Quiet Revolutionary Sabrina Simpson’s Story
In my second year of university, I joined a supper club to meet some new people. I joined mid-year, so by then all the table groups had formed, and the only space left was at a table of people who hadn’t really jelled into a talkative group. There were long painful silences each night.
One of my dorm-mates sat at one of the other tables, and although he often dominated the conversation, he also managed to keep it lively, seeking out participation from everyone at the table. Eager to have more fun at my table, I observed his methods in the hopes of trying to learn how he did it. I realized his initial running banter provided a starting point, something for others to respond to, and by drawing in others by calling out their names, he allowed people to join in, keeping the conversation lively.
As an introvert, I felt the idea of trying to start a conversation at a table full of very quiet people seemed impossibly difficult, but on the other hand, sitting at a table night after night with a group of people who didn’t talk was pretty miserable too.
One night, I plucked up my courage and told a funny story about something that had happened in one of my classes. I can’t remember what it was about, but everyone listened, and I think someone even laughed. I told another story and asked questions, addressing a couple of individuals by name. Eventually, the group was talking, albeit a bit awkwardly. But there was also a sense of relief around the table: not only was someone making the effort to have a conversation, but maybe there was a way out of the nightly awkward quiet.
Before I went to dinner the next night, I planned a couple more stories I could tell, and I did that on my way to dinner each subsequent night. Soon, someone else joined in, and because I do like a good laugh and generally am not shy about laughing out loud, our table got a bit louder, and slowly, over a period of a week or so, our discussions became more fluid. And it wasn’t always me who started the conversation!
It turned out, of course, there were some really interesting people at the table who just needed someone to start the conversation.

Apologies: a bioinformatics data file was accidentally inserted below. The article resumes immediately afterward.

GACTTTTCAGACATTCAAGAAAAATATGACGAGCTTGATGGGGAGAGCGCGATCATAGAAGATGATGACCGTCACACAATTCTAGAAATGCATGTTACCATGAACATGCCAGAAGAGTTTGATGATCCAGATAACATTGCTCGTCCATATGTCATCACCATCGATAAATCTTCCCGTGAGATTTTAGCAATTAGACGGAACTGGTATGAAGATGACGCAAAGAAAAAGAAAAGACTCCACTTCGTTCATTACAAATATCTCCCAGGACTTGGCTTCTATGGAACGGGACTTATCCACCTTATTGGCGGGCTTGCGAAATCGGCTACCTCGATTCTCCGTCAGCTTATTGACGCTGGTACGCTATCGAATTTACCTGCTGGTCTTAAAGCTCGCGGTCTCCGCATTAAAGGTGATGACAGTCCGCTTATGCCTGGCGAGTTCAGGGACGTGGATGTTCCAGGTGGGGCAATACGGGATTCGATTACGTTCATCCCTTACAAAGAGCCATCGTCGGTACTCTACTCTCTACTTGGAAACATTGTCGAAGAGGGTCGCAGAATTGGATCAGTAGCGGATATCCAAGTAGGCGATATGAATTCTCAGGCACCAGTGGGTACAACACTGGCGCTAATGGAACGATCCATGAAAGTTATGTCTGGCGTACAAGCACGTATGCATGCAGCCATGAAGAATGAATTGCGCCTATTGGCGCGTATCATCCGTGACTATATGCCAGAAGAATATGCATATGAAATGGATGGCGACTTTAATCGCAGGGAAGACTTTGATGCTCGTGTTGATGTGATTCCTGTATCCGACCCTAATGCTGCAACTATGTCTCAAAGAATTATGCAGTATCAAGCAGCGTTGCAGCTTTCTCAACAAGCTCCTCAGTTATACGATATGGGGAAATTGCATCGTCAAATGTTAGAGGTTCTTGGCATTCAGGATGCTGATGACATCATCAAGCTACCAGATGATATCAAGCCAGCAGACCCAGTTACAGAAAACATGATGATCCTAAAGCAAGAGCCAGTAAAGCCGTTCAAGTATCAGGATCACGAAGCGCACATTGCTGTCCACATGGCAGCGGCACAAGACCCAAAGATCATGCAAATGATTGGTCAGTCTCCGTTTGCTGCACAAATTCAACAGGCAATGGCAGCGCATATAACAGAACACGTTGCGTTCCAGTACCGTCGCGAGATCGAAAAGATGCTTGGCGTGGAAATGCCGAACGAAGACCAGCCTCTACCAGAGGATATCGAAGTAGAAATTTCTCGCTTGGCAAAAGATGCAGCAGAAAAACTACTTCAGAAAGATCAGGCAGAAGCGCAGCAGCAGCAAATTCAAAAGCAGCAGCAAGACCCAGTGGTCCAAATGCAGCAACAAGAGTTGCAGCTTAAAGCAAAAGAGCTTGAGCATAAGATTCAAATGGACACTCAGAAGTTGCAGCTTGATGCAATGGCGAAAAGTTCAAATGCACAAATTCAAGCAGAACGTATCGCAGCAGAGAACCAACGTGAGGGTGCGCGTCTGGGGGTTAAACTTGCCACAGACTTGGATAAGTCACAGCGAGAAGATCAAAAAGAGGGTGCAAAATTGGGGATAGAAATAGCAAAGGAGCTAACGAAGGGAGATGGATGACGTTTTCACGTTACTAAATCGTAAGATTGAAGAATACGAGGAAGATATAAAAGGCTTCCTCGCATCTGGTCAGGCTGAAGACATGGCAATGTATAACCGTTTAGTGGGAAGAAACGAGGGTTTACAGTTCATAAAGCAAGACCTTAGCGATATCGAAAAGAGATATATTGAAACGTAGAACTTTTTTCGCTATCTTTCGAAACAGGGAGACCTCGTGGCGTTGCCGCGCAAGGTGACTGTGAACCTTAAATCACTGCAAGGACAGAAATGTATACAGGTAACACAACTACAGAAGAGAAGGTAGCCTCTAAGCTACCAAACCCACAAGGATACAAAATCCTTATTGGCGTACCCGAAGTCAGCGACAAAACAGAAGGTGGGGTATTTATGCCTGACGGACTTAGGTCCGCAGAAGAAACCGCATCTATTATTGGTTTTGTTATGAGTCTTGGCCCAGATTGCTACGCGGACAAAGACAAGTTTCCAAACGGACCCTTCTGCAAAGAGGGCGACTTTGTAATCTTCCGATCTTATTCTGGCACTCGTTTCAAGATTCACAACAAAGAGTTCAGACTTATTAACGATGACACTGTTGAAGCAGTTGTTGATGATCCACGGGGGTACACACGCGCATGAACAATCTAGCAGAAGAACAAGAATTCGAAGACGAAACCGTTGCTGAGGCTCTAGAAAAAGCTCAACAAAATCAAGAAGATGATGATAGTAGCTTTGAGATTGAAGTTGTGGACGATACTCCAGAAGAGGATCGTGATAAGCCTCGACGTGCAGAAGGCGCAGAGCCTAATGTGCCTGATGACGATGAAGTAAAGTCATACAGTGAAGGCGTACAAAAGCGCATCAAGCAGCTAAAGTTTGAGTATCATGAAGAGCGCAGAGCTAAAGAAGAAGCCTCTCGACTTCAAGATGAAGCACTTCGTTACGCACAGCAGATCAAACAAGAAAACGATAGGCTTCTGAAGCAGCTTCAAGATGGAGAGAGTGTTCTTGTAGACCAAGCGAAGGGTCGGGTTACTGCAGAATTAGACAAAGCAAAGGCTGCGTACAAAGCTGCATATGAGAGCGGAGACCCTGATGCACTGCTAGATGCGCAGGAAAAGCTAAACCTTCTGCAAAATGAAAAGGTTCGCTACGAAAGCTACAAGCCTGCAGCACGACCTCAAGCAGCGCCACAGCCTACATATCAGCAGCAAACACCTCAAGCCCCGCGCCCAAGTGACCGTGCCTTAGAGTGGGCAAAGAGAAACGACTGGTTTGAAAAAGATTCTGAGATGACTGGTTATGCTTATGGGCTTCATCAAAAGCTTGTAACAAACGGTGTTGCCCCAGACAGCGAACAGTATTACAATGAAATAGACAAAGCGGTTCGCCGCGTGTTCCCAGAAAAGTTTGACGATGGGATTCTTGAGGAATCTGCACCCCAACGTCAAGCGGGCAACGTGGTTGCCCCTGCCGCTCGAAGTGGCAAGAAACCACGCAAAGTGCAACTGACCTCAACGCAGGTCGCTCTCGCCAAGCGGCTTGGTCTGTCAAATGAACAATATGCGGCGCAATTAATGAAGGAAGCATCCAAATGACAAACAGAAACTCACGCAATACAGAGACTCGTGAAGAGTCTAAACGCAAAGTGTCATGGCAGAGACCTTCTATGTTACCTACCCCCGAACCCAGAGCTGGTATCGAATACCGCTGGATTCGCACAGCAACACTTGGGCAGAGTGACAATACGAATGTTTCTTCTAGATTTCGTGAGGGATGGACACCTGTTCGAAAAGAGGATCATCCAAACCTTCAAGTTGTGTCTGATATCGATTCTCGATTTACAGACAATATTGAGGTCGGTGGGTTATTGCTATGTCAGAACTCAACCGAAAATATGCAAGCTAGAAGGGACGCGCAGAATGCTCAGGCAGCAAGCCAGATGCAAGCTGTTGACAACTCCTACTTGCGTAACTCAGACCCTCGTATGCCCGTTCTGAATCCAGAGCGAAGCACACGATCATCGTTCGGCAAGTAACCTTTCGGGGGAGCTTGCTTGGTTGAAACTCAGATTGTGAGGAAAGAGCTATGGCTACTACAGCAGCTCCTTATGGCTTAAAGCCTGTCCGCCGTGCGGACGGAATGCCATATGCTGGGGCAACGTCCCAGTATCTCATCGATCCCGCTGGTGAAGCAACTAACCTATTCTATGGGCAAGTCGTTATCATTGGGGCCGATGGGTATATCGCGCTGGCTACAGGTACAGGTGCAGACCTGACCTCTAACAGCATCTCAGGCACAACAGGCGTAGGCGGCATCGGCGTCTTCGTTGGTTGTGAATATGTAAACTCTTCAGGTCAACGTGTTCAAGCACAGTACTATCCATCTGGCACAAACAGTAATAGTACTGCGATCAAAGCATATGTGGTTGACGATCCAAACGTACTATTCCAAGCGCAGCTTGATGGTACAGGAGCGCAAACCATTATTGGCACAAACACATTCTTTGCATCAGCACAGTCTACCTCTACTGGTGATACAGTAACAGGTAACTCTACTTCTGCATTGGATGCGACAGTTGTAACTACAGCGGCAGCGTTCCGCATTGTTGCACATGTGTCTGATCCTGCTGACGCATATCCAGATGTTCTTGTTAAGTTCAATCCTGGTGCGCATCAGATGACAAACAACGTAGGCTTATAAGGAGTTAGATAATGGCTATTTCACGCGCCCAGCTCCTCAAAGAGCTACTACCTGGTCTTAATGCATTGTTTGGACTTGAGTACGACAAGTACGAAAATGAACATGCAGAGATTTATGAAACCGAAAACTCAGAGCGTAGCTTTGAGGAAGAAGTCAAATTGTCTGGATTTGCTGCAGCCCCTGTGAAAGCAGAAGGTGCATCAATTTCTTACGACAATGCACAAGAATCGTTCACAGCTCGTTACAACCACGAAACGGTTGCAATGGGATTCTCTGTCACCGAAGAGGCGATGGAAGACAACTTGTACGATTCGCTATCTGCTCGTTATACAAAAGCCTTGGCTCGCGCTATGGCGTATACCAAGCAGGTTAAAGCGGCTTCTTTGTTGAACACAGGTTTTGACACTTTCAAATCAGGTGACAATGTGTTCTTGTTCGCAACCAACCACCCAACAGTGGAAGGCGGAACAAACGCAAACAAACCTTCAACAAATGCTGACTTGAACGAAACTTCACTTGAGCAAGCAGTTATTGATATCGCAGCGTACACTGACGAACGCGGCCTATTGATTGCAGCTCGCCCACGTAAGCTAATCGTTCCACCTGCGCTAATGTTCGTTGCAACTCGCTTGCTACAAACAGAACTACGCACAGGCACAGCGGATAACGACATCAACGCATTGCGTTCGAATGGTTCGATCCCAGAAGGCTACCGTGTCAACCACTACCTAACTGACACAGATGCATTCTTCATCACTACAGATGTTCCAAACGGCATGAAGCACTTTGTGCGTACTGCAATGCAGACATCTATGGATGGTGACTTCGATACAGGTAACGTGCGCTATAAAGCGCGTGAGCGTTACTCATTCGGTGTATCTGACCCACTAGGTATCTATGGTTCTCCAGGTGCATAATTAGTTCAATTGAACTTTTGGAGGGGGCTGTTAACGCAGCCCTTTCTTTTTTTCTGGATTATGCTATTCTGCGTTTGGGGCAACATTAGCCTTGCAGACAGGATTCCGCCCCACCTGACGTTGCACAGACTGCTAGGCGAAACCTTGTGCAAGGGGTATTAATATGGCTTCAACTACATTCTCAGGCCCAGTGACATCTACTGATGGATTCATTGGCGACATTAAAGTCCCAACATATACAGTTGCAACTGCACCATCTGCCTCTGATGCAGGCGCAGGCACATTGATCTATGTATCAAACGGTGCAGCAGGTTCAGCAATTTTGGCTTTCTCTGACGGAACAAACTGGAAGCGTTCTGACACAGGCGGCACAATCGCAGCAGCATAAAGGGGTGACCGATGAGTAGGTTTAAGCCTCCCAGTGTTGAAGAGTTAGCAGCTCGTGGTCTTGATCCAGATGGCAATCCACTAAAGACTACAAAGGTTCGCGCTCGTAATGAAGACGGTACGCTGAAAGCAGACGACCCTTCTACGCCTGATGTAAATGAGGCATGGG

Eventually, we had our own fun table gang that I looked forward to spending time with each evening. I felt really proud when my talkative friend from the dorm eventually came and sat at our table because, clearly, we were having a whole heap of fun that he didn’t want to miss. And his moving to our table actually precipitated other people moving around the table groups and mixing things up every night. It had become clear there were interesting people at all the tables, and we all wanted the opportunity to spend time with each other. Which was the point of the supper club to begin with.
I want to encourage you to remember that sometimes it is worth the temporary discomfort of pushing yourself out there a little bit, especially when the rewards can be so huge. My efforts could have flopped if no one laughed or engaged in conversation at my table, but since we were all there to meet people, the risk was pretty low, and the “do nothing” alternative was pretty bleak. Plus, the result was really amazing! We ended up not only gaining a whole group of people to enjoy, who had been unengaged, but also changing the way the supper club was organized: each member got more access to everyone else and with a lot more fun along the way.
Never underestimate the power of your introverted skills to quietly create change in your organization for the better—for everyone.
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